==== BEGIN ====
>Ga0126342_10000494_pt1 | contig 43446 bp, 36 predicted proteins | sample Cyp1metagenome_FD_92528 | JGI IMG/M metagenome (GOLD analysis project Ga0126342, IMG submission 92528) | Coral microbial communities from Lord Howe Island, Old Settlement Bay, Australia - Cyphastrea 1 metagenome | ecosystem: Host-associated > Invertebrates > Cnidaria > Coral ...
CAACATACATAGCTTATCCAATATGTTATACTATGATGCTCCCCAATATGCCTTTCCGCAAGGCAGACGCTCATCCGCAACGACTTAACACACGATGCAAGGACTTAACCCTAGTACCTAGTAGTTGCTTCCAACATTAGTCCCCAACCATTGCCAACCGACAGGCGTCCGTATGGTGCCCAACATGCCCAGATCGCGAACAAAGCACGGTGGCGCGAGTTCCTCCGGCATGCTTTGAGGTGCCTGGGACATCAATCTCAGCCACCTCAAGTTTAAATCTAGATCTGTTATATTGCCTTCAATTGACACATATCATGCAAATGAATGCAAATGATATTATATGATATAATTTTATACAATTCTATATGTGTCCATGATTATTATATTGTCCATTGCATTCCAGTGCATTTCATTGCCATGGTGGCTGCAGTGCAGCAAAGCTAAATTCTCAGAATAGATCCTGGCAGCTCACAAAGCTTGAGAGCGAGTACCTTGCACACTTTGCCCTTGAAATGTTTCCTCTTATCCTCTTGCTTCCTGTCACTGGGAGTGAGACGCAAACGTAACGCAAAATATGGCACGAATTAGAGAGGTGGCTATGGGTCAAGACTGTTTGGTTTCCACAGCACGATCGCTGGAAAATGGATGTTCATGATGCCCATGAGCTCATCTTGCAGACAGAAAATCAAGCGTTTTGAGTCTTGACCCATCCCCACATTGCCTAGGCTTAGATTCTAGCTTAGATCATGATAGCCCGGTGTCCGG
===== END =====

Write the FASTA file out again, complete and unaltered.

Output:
>Ga0126342_10000494_pt1 | contig 43446 bp, 36 predicted proteins | sample Cyp1metagenome_FD_92528 | JGI IMG/M metagenome (GOLD analysis project Ga0126342, IMG submission 92528) | Coral microbial communities from Lord Howe Island, Old Settlement Bay, Australia - Cyphastrea 1 metagenome | ecosystem: Host-associated > Invertebrates > Cnidaria > Coral ...
CAACATACATAGCTTATCCAATATGTTATACTATGATGCTCCCCAATATGCCTTTCCGCAAGGCAGACGCTCATCCGCAACGACTTAACACACGATGCAAGGACTTAACCCTAGTACCTAGTAGTTGCTTCCAACATTAGTCCCCAACCATTGCCAACCGACAGGCGTCCGTATGGTGCCCAACATGCCCAGATCGCGAACAAAGCACGGTGGCGCGAGTTCCTCCGGCATGCTTTGAGGTGCCTGGGACATCAATCTCAGCCACCTCAAGTTTAAATCTAGATCTGTTATATTGCCTTCAATTGACACATATCATGCAAATGAATGCAAATGATATTATATGATATAATTTTATACAATTCTATATGTGTCCATGATTATTATATTGTCCATTGCATTCCAGTGCATTTCATTGCCATGGTGGCTGCAGTGCAGCAAAGCTAAATTCTCAGAATAGATCCTGGCAGCTCACAAAGCTTGAGAGCGAGTACCTTGCACACTTTGCCCTTGAAATGTTTCCTCTTATCCTCTTGCTTCCTGTCACTGGGAGTGAGACGCAAACGTAACGCAAAATATGGCACGAATTAGAGAGGTGGCTATGGGTCAAGACTGTTTGGTTTCCACAGCACGATCGCTGGAAAATGGATGTTCATGATGCCCATGAGCTCATCTTGCAGACAGAAAATCAAGCGTTTTGAGTCTTGACCCATCCCCACATTGCCTAGGCTTAGATTCTAGCTTAGATCATGATAGCCCGGTGTCCGG